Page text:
A few nights before we were scheduled to leave the mission field, we were invited to visit the Tsegula family at their family compound. We were late in arriving and it was already starting to turn dark, but how thrilled we were to see so many of the family members gathered in the main house.
I sat down next to Eliza and her children. Eliza and I had become very close as she had been through some difficult months with a serious illness.
This is the third generation of Tsegulas who live there and believe me, there are enough for an entire Primary!
Sister Tsegula, the matriarch and such a lovely person, sits by the door next to her daughter Teresa (in blue skirt).
These photos were from the previous months.
Here is the patriarch, Brother James Tsegula, showing us how to use the khasu to hoe around the maize.
George trying his best to look like he is helpful!
The matriarch, Sister Annie Tsegula. We were fast friends and even though we could not speak the same language except for a few words, we showed our love with many hugs and smiles. She always carried my purse for me whenever we came to visit.
Gladwell is one of the older sons. He served a mission to South Africa and actually served with a senior couple from our home ward, Dave and Marilyn Uffens.
Gladwell with his wife Mary and their children Clanwell, Jedthane, and Puritan.
Alexander was attending school and learning to work with computers. He was also a great branch mission leader.
The youngest son, Innocent.
Just a few weeks before our farewell visit, we stopped by and were amazed at the height of the maize.
Now, on this lovely evening, when we walked into the Tsegula home, what did we see but.....
In the middle of the room was a wondrous pile of maize. They had just gathered their first harvest and even though this was a terrible year for drought, the Tsegulas were fortunate to have access to water.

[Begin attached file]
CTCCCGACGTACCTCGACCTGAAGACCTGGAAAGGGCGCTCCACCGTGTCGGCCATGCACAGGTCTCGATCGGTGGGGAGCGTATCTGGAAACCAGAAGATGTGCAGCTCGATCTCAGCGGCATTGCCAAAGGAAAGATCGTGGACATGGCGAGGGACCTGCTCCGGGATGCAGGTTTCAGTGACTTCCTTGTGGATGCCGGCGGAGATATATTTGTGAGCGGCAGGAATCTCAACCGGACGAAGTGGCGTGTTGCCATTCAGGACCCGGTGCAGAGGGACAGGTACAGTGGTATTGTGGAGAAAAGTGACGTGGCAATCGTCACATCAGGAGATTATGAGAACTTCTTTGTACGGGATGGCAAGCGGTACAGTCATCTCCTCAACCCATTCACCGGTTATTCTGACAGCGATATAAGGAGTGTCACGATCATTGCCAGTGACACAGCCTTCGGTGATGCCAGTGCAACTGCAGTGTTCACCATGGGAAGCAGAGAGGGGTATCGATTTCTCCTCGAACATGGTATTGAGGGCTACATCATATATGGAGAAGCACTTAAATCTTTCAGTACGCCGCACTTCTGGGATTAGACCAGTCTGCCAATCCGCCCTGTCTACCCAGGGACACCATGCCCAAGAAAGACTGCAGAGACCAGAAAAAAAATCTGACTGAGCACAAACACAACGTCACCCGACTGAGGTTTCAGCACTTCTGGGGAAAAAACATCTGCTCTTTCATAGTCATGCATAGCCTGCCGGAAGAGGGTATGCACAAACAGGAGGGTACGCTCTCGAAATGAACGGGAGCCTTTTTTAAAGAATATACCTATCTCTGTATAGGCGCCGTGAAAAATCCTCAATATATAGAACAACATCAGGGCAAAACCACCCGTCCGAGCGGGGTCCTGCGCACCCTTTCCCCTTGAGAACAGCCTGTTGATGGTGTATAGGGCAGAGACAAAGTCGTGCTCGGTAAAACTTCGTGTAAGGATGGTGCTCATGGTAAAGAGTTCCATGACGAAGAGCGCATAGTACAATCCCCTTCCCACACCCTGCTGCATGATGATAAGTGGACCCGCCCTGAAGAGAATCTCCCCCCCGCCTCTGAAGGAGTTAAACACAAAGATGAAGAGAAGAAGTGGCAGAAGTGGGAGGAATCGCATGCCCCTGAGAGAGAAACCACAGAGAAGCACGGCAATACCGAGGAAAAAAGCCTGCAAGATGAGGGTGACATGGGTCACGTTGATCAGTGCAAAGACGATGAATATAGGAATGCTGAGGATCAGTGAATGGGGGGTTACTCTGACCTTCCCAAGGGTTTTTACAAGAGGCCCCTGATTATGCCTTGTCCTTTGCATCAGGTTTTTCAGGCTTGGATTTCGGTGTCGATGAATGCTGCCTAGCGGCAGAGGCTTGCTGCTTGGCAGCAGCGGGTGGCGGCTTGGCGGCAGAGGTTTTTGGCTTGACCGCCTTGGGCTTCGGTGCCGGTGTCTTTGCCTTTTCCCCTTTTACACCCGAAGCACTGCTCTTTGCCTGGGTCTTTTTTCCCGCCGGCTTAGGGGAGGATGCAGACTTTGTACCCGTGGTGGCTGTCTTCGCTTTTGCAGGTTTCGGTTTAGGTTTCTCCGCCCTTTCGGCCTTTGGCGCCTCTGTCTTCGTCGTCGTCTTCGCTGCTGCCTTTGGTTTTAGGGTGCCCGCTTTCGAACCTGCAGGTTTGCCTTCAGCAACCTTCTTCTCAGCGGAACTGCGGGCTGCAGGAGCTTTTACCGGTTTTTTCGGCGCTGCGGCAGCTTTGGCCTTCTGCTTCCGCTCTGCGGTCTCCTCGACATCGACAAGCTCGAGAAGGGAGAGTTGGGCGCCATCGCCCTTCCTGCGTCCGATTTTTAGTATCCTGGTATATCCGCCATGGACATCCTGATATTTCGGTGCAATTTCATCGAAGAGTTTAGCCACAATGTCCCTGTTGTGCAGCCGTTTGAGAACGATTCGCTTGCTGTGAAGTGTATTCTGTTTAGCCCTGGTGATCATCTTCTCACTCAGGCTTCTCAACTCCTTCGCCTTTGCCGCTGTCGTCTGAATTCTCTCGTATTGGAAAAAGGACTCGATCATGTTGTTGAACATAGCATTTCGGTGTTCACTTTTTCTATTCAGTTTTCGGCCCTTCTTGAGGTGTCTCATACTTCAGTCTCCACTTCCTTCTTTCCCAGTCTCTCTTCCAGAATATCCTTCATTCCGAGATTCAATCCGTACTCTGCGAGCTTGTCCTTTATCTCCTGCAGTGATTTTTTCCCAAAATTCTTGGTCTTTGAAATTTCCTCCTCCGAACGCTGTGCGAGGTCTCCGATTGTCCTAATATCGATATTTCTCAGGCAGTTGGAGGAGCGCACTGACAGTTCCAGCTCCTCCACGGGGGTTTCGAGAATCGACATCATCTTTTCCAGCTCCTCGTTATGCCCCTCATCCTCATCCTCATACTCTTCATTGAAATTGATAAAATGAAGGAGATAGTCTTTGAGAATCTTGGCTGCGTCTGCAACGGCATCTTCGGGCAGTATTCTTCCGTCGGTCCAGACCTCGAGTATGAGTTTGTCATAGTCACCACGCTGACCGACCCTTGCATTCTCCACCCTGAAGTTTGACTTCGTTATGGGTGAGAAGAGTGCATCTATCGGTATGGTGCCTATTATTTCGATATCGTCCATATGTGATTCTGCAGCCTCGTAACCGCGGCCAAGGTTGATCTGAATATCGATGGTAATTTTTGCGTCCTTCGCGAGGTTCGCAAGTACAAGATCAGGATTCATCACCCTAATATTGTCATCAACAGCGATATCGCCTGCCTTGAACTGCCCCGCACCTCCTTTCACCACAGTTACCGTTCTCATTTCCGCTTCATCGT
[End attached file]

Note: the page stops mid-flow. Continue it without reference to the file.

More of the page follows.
The plump ears looked so beautiful and we could tell that the family had worked hard to prepare them.
Brother and Sister Tsegula presented each of us with artistically bound collections of ears as a thank you and a farewell gift.
Then we were led outside where Brother Tsegula showed us an area that he said would be the Beal tree park. There were two small seedlings that we were each to plant. The one I planted was to be in our honor.
Brother Tsegula assisting me along with some helpful friends.
Now that the Elder and Sister Beal tree had been planted, we moved to the other side for the second planting. This was in honor the visits of our son Seth and our sons-in-law, Ryan Owens and Tomicah Tillemann. They had visited us at different times on our mission and we had taken them to meet our dear friends, the Tsegulas.
The final touch - we poured water on each of the newly planted seedlings.
This was such a special evening for us and there were tears at the end when we expressed our testimonies and our deep love for this strong family. It's hard to say a "forever" good-bye so I always think in the back of my mind that we will someday return. Now I will have not only friends to visit, but trees to check on!